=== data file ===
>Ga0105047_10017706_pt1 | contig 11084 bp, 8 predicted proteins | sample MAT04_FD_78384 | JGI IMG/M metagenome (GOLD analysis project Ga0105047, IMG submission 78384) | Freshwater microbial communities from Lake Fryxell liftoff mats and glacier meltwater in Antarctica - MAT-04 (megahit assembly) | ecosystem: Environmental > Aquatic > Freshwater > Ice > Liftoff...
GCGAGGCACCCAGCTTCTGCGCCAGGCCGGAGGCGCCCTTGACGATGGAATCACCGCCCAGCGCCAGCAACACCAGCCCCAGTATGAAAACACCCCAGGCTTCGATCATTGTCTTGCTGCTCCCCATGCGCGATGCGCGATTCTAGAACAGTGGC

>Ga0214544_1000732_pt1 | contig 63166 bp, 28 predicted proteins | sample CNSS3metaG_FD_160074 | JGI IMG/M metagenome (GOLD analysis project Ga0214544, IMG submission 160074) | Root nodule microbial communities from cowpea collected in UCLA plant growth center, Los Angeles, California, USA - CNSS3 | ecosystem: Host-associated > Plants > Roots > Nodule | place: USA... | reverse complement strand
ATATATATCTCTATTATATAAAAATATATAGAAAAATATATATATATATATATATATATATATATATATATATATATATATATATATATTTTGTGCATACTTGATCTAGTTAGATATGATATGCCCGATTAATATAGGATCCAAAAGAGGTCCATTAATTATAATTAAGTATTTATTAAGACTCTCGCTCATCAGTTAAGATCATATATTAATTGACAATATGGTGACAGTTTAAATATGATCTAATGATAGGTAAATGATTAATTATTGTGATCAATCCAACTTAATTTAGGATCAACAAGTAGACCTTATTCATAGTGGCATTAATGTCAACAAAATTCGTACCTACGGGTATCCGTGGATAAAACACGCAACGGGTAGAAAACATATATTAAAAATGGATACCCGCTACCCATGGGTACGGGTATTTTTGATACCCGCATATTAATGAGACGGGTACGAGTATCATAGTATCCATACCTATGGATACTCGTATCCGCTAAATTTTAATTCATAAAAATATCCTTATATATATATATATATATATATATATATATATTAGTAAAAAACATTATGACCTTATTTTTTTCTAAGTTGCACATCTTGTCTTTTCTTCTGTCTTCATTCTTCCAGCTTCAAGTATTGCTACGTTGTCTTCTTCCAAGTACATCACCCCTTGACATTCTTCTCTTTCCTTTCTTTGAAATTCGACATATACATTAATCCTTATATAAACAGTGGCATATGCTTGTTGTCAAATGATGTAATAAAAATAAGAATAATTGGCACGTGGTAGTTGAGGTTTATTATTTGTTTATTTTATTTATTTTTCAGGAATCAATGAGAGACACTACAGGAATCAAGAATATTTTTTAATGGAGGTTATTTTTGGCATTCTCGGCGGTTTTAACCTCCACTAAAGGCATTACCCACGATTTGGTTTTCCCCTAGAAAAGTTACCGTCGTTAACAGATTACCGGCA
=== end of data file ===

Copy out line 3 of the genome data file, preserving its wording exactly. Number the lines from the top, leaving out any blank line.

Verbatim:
>Ga0214544_1000732_pt1 | contig 63166 bp, 28 predicted proteins | sample CNSS3metaG_FD_160074 | JGI IMG/M metagenome (GOLD analysis project Ga0214544, IMG submission 160074) | Root nodule microbial communities from cowpea collected in UCLA plant growth center, Los Angeles, California, USA - CNSS3 | ecosystem: Host-associated > Plants > Roots > Nodule | place: USA... | reverse complement strand